Week 1: Wildlife Rescue Center
Once we found our teams, we gathered at the designated food houses to prepare breakfast for the animals (Rule #1: animals always eat before volunteers do). Majority of the animals’ diets consisted of chopped fruits and vegetables, but there were uncomfortable situations where I had to place cooked chicken in dishes for the nocturnals like slow lorises and civets—even as chickens roamed all around me at the food prep tables and throughout the sanctuary.
After we fed our assigned animals, refilled their water containers, and cleaned the food prep space, we made our way to the Elephant Kitchen at 8 AM for breakfast. One thing you quickly learn as a volunteer is that you better get there on time or you’ll be at the back of a long line only to find that the food you wanted is all gone. Two lines formed at breakfast every day—one for bread and the toaster, and another for the rest of the food like baby bananas, watermelon or pineapple, oatmeal, cereal, instant coffee, as well as fried eggs and milk for the non-vegans. It was pretty much the same routine for lunch at noon and dinner at 6 PM. Lunch and dinner featured heartier meals (usually Thai cuisine), almost always with rice. I did find it ironic that despite some of the rescued animals being cows and pigs—and with all the chickens roaming around—WFFT always served meat, eggs and dairy. Somehow there was a huge disconnect there. I did appreciate that they accommodated vegans though, and the food was delicious!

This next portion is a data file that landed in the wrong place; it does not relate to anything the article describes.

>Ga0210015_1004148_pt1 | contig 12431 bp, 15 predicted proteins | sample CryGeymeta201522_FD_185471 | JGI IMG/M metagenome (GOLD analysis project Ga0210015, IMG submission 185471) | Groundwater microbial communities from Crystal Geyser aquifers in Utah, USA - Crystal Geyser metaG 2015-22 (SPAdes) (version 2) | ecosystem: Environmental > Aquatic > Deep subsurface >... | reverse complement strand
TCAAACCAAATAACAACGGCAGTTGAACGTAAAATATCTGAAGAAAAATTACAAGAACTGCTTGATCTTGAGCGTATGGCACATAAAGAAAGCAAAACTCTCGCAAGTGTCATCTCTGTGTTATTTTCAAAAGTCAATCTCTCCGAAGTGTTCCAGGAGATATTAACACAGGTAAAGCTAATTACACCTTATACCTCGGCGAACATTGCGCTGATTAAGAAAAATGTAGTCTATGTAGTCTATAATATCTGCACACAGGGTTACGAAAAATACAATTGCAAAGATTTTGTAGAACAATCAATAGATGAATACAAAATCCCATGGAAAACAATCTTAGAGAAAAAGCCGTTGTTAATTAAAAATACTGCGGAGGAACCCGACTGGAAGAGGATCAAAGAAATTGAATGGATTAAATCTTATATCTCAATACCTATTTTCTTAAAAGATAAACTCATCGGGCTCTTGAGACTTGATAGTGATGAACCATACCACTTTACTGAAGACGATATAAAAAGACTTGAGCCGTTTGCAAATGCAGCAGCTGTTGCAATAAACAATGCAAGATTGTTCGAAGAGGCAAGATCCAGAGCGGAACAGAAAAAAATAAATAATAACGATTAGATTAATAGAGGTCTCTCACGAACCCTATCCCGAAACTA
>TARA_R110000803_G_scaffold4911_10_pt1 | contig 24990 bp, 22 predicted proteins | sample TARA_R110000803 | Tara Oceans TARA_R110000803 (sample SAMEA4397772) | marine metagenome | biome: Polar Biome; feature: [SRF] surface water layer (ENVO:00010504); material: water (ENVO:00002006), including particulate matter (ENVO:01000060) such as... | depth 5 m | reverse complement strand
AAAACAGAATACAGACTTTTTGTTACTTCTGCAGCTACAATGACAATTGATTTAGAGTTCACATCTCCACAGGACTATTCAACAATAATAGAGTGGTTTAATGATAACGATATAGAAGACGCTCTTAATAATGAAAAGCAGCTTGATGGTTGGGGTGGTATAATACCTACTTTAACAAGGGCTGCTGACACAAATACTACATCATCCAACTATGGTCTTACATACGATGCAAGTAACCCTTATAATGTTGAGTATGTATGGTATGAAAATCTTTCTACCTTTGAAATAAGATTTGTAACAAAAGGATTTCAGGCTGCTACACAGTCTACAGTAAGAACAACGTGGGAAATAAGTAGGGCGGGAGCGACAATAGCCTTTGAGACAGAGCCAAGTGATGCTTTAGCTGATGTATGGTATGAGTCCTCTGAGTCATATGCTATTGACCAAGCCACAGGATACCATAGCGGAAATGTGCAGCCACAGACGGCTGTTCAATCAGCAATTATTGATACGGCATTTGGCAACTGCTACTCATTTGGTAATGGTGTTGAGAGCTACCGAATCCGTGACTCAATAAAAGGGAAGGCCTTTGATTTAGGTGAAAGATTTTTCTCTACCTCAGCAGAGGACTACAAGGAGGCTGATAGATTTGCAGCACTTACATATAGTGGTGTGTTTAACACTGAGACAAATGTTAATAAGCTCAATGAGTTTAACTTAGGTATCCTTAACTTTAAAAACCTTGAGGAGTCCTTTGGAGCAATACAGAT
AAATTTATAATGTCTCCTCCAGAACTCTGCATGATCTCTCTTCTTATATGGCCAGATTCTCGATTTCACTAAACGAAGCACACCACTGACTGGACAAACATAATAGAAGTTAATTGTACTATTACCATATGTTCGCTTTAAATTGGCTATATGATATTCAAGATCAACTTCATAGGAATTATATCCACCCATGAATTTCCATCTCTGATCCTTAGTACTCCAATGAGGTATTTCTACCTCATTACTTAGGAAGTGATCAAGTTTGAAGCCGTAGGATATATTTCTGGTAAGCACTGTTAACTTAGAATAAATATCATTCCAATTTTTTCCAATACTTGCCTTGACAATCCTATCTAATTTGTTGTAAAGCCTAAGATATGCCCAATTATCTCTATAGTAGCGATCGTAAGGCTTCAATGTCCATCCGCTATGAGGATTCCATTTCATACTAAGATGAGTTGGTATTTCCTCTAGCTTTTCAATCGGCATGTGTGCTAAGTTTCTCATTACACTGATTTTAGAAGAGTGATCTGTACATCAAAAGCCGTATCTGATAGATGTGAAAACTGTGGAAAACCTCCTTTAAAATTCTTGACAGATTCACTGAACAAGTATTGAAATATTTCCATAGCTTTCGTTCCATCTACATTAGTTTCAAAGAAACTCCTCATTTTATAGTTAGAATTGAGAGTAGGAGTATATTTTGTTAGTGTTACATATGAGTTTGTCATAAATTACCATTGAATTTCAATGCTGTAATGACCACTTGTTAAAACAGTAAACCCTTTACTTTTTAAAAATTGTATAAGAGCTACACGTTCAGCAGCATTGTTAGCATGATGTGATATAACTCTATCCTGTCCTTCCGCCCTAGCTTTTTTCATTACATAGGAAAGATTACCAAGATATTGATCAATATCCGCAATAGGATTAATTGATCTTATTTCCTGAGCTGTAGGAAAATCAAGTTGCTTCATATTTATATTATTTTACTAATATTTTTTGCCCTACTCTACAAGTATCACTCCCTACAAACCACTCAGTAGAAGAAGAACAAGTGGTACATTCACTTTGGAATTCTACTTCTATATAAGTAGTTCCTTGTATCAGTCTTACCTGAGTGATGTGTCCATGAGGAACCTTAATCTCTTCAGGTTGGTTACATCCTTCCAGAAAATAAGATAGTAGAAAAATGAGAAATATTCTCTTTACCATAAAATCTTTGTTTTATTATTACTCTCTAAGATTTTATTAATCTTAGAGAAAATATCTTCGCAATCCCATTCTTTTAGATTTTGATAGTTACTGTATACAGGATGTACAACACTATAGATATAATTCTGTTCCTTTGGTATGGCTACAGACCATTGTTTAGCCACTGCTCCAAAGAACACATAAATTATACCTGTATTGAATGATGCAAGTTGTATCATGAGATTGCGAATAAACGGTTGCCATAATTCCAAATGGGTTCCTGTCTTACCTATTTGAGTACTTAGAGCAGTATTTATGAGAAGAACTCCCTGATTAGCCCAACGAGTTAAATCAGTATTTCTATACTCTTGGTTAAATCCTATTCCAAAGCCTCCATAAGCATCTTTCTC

The dining area overlooked an enclosure for the sanctuary’s oldest elephant: Pai Lin. I always preferred to eat at the corner table next to her enclosure because she usually dined along with us, chomping on her fresh grass for breakfast. My first morning there was when the reality of the experience hit me: I was eating just feet away from an elephant. How cool is that?! I always made it a point to savor the experience because I knew I would miss it once I returned home.